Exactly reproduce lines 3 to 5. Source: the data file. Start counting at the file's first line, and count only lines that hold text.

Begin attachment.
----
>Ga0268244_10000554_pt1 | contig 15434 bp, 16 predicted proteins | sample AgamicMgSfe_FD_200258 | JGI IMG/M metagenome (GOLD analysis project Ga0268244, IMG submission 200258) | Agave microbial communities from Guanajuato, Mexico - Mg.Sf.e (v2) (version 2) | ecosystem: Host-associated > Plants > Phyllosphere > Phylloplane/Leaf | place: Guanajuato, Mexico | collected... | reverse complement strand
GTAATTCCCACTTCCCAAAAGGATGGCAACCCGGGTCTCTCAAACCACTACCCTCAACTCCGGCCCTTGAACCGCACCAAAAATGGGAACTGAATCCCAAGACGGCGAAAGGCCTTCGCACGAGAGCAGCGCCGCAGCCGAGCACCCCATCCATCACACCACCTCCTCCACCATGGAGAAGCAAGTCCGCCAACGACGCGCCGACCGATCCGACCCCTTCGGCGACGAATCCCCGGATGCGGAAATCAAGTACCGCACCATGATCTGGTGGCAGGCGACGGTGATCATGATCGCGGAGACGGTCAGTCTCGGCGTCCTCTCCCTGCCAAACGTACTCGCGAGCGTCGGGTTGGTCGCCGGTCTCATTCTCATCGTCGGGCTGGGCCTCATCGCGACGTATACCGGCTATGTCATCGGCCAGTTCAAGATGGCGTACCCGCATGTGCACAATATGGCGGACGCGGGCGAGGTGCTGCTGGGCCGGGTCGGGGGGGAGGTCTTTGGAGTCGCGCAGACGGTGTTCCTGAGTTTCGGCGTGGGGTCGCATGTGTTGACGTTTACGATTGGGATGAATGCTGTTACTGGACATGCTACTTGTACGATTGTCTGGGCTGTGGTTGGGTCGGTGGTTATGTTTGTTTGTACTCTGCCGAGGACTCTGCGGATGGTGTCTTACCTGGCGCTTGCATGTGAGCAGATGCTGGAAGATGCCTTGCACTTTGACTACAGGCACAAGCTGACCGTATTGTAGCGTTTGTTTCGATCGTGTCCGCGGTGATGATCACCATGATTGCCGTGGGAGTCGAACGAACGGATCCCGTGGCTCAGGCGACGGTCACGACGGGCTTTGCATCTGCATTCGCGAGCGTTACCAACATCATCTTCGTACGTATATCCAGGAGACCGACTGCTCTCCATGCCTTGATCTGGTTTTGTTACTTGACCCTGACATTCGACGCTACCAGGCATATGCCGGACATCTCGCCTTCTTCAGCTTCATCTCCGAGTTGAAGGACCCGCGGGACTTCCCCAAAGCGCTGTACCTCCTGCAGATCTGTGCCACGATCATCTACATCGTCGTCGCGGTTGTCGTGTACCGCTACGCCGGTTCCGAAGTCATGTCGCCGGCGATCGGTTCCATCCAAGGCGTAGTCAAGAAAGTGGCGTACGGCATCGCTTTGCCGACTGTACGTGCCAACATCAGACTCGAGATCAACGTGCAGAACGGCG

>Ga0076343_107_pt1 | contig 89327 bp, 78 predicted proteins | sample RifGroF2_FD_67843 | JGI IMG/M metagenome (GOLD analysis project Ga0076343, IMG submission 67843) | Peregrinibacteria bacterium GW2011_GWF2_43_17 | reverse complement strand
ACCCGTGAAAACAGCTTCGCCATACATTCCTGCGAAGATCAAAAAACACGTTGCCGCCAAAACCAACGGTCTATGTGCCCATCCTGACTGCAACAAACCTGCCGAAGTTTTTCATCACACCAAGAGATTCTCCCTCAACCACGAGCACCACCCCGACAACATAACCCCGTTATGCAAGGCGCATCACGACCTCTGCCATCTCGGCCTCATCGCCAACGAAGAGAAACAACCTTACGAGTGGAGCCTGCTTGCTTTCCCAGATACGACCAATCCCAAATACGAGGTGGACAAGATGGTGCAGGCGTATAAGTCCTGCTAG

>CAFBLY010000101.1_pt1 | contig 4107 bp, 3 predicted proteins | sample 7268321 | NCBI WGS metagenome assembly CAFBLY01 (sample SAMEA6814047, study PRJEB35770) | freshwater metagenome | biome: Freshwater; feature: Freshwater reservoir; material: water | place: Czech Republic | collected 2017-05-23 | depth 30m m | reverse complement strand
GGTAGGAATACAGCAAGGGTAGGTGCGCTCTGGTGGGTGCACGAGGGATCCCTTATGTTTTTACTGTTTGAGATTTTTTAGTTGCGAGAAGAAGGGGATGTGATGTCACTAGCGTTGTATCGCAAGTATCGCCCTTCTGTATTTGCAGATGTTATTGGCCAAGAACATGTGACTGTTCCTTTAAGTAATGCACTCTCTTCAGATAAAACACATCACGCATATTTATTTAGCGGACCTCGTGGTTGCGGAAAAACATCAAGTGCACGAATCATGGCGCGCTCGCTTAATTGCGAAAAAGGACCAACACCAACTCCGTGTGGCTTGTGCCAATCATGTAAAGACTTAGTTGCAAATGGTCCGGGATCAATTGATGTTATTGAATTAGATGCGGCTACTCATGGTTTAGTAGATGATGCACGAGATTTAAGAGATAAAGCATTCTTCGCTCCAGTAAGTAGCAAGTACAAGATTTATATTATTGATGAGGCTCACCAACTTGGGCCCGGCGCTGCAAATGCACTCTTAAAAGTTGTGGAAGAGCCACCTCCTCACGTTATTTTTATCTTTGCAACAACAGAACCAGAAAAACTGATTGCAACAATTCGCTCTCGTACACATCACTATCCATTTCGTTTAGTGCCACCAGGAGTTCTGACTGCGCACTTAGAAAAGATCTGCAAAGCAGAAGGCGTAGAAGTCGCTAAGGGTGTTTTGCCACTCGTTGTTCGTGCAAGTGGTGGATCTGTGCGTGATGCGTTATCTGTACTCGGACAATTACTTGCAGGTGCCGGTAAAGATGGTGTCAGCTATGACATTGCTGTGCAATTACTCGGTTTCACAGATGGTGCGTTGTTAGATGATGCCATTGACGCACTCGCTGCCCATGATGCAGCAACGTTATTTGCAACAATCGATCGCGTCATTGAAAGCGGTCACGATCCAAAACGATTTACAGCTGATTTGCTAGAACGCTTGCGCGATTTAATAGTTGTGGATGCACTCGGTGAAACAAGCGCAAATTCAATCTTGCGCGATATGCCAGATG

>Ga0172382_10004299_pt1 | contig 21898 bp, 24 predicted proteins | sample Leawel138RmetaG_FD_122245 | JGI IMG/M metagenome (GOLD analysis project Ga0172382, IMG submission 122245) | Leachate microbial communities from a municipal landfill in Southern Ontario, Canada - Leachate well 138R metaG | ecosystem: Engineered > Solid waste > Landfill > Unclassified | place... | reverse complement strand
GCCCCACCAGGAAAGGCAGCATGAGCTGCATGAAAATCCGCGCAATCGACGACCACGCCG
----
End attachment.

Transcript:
>Ga0076343_107_pt1 | contig 89327 bp, 78 predicted proteins | sample RifGroF2_FD_67843 | JGI IMG/M metagenome (GOLD analysis project Ga0076343, IMG submission 67843) | Peregrinibacteria bacterium GW2011_GWF2_43_17 | reverse complement strand
ACCCGTGAAAACAGCTTCGCCATACATTCCTGCGAAGATCAAAAAACACGTTGCCGCCAAAACCAACGGTCTATGTGCCCATCCTGACTGCAACAAACCTGCCGAAGTTTTTCATCACACCAAGAGATTCTCCCTCAACCACGAGCACCACCCCGACAACATAACCCCGTTATGCAAGGCGCATCACGACCTCTGCCATCTCGGCCTCATCGCCAACGAAGAGAAACAACCTTACGAGTGGAGCCTGCTTGCTTTCCCAGATACGACCAATCCCAAATACGAGGTGGACAAGATGGTGCAGGCGTATAAGTCCTGCTAG

>CAFBLY010000101.1_pt1 | contig 4107 bp, 3 predicted proteins | sample 7268321 | NCBI WGS metagenome assembly CAFBLY01 (sample SAMEA6814047, study PRJEB35770) | freshwater metagenome | biome: Freshwater; feature: Freshwater reservoir; material: water | place: Czech Republic | collected 2017-05-23 | depth 30m m | reverse complement strand